The School Part 9

In summer we pupils went swimming scrambling down the cliff, where there are now steps, past the far shelter shed. I remember on one occasion Mione and me had no bathers and our mother told me to ask Mr. McDonald if it would be acceptable if we wore shorts and blouses, to which he replied, “I don’t mind if you come in the nude, as long as you go swimming!” When relating this to our Mother she wasn’t exactly pleased as she felt it was not an appropriate answer to give a child. I clearly recall the day when I pleaded with Mr. McDonald for Mione and me to be allowed go home instead of swimming. I could see a huge black cloud looming over towards the Narrows and with my intense fear of thunder storms, I imagined it to be a prelude to one. He finally relented and we were fortunate to arrive home not long before the bush fire which had been burning on Howe Range for weeks, ‘jumped the Narrows’ and completely burnt all the area where we had walked.

Mallacoota was founded on the fishing industry and for we children one of the most exciting times of the year was late April when professional fishermen with their families arrived from other Gippsland fishing towns for the opening of the season on May 1st. It closed again in October. The arrival of the children swelled the numbers of our school. Robinsons from Paynesville, Mitchellsons from Lakes Entrance and Casements from Metung who would later live here permanently. There was always a fear of school closure if the numbers dropped (I think below eight) so many parents sent their children younger than five years of age. Mione was four and a half. In those days there was not enticement for children to commence school and it was not unusual to see parents literally carrying kicking screaming kids to the school gates only for them to double back and head for home.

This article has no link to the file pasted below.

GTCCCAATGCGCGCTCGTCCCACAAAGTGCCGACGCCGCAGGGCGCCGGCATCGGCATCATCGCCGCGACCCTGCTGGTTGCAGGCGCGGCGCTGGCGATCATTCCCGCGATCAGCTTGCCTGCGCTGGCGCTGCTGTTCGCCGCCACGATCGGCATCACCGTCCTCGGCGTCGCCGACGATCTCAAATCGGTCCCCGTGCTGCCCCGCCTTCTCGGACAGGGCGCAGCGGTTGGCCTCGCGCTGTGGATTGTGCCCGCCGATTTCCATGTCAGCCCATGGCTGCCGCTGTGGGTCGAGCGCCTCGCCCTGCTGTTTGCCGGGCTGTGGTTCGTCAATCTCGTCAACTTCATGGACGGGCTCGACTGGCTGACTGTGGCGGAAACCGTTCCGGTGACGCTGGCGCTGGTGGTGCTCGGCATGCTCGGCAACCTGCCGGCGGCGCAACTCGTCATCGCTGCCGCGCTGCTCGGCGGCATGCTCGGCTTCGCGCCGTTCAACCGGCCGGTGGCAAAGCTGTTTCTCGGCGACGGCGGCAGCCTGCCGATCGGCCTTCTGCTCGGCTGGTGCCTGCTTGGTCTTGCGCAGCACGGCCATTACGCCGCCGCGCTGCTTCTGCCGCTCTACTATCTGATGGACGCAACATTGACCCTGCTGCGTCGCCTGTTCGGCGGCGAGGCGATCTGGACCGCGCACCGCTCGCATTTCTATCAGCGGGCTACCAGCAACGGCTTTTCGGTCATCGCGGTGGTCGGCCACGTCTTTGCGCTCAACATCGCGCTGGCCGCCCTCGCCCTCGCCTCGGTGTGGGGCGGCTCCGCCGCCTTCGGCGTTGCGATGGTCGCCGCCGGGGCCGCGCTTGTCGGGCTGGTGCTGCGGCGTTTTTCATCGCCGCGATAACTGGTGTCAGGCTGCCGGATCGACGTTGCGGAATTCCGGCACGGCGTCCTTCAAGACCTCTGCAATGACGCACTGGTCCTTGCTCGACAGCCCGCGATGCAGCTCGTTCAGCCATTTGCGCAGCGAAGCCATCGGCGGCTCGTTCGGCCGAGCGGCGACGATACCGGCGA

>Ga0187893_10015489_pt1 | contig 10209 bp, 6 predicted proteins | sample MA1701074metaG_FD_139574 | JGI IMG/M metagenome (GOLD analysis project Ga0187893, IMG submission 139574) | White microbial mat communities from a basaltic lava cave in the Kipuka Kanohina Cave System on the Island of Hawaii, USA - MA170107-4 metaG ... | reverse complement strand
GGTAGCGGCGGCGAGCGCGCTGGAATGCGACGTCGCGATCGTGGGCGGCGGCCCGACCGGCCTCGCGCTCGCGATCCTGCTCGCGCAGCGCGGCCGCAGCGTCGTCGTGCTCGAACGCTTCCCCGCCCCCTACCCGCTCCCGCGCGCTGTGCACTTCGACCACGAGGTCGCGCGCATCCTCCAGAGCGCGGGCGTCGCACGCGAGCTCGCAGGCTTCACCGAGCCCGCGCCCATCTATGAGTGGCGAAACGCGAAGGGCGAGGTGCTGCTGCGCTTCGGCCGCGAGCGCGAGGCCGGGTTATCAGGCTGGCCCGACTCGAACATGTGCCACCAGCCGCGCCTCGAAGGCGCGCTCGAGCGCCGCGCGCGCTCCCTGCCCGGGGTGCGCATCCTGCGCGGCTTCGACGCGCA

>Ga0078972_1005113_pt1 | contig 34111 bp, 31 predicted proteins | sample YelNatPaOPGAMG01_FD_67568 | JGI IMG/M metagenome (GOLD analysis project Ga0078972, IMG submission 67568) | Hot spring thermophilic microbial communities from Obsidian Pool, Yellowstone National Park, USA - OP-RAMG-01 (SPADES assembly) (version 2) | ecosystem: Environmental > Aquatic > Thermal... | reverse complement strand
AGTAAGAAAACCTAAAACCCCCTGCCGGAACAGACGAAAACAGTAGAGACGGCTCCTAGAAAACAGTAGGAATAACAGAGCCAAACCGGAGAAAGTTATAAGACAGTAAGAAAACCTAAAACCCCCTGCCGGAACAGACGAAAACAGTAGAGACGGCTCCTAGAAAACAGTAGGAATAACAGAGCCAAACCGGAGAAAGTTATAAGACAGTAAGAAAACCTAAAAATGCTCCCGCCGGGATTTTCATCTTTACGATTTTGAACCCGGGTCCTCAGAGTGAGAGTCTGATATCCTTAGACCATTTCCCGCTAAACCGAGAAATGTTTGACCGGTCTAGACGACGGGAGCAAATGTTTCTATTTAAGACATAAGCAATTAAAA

Many pupils had School Bank Accounts which were with the State Savings Bank and I always envied them as they lined up with sixpences (5 cents) on the allotted Bank Day. When we were born our Mother commenced small accounts for us with the Commonwealth Bank and those Depression years money was not around to support two banking systems. but I still felt left out!

When the polio epidemic emerged in Victoria parents became very anxious and hoped our isolation would be a safeguard. Harry and Elsie Bolton who owned the Hotel sent their girls, Marie and Lola up to Bristows at Double Creek as they thought they would be away from contact with any Hotel visitors. Mum made small sachets of garlic to hang around our necks as a protection and some children had small pieces placed in their shoes. We also had correspondence lessons for a while and when Mr McDonald was recovering from an appendix operation we had relieving teachers. We all literally worshiped Mr. Lloyd Buchan and were devastated when we learnt he was leaving. Somehow we children managed to raise money to buy him a block of chocolate (the ultimate for us) as a farewell gift. We resented poor Mr Mcinerney, his replacement who had an unusual method of teaching. I remember when familiarising us with the names of Victorian towns, he would illustrate on the blackboard. I distinctly recall the drawing of a large rat with a bell around it’s neck, depicting ‘Ballarat’ I wish I had retained more useful knowledge during my school years!

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